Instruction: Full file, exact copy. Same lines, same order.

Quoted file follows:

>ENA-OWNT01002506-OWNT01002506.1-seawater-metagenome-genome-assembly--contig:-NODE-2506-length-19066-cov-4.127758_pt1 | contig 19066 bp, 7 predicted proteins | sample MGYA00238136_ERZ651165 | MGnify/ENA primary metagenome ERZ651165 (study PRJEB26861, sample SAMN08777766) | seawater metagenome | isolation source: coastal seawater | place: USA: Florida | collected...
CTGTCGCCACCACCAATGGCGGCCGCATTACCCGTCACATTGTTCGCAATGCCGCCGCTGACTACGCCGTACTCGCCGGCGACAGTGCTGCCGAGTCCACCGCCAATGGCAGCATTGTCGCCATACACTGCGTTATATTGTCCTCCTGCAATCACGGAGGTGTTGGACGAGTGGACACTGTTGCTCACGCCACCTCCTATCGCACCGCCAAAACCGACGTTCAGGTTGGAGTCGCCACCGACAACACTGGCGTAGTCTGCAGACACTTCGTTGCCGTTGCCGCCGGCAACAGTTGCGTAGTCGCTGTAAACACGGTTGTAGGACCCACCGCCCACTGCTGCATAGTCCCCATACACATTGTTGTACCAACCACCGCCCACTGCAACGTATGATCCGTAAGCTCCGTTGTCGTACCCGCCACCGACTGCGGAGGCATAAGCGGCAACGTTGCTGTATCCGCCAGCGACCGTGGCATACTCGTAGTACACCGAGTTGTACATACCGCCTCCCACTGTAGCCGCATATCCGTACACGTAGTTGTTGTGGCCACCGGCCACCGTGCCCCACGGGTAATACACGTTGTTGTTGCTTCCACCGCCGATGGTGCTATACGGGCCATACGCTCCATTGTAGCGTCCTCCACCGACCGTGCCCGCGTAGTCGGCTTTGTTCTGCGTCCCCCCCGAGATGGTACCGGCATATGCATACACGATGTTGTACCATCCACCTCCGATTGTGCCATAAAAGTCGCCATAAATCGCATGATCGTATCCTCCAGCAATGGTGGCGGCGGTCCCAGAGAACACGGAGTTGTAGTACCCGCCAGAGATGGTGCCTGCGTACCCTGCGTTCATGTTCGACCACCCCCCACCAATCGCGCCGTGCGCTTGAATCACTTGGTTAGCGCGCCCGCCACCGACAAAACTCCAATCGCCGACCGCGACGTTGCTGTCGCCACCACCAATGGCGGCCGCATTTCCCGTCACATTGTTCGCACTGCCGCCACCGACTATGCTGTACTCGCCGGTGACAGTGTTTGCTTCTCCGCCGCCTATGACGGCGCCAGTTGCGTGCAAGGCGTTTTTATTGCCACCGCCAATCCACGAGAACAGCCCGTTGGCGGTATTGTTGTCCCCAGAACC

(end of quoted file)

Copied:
>ENA-OWNT01002506-OWNT01002506.1-seawater-metagenome-genome-assembly--contig:-NODE-2506-length-19066-cov-4.127758_pt1 | contig 19066 bp, 7 predicted proteins | sample MGYA00238136_ERZ651165 | MGnify/ENA primary metagenome ERZ651165 (study PRJEB26861, sample SAMN08777766) | seawater metagenome | isolation source: coastal seawater | place: USA: Florida | collected...
CTGTCGCCACCACCAATGGCGGCCGCATTACCCGTCACATTGTTCGCAATGCCGCCGCTGACTACGCCGTACTCGCCGGCGACAGTGCTGCCGAGTCCACCGCCAATGGCAGCATTGTCGCCATACACTGCGTTATATTGTCCTCCTGCAATCACGGAGGTGTTGGACGAGTGGACACTGTTGCTCACGCCACCTCCTATCGCACCGCCAAAACCGACGTTCAGGTTGGAGTCGCCACCGACAACACTGGCGTAGTCTGCAGACACTTCGTTGCCGTTGCCGCCGGCAACAGTTGCGTAGTCGCTGTAAACACGGTTGTAGGACCCACCGCCCACTGCTGCATAGTCCCCATACACATTGTTGTACCAACCACCGCCCACTGCAACGTATGATCCGTAAGCTCCGTTGTCGTACCCGCCACCGACTGCGGAGGCATAAGCGGCAACGTTGCTGTATCCGCCAGCGACCGTGGCATACTCGTAGTACACCGAGTTGTACATACCGCCTCCCACTGTAGCCGCATATCCGTACACGTAGTTGTTGTGGCCACCGGCCACCGTGCCCCACGGGTAATACACGTTGTTGTTGCTTCCACCGCCGATGGTGCTATACGGGCCATACGCTCCATTGTAGCGTCCTCCACCGACCGTGCCCGCGTAGTCGGCTTTGTTCTGCGTCCCCCCCGAGATGGTACCGGCATATGCATACACGATGTTGTACCATCCACCTCCGATTGTGCCATAAAAGTCGCCATAAATCGCATGATCGTATCCTCCAGCAATGGTGGCGGCGGTCCCAGAGAACACGGAGTTGTAGTACCCGCCAGAGATGGTGCCTGCGTACCCTGCGTTCATGTTCGACCACCCCCCACCAATCGCGCCGTGCGCTTGAATCACTTGGTTAGCGCGCCCGCCACCGACAAAACTCCAATCGCCGACCGCGACGTTGCTGTCGCCACCACCAATGGCGGCCGCATTTCCCGTCACATTGTTCGCACTGCCGCCACCGACTATGCTGTACTCGCCGGTGACAGTGTTTGCTTCTCCGCCGCCTATGACGGCGCCAGTTGCGTGCAAGGCGTTTTTATTGCCACCGCCAATCCACGAGAACAGCCCGTTGGCGGTATTGTTGTCCCCAGAACC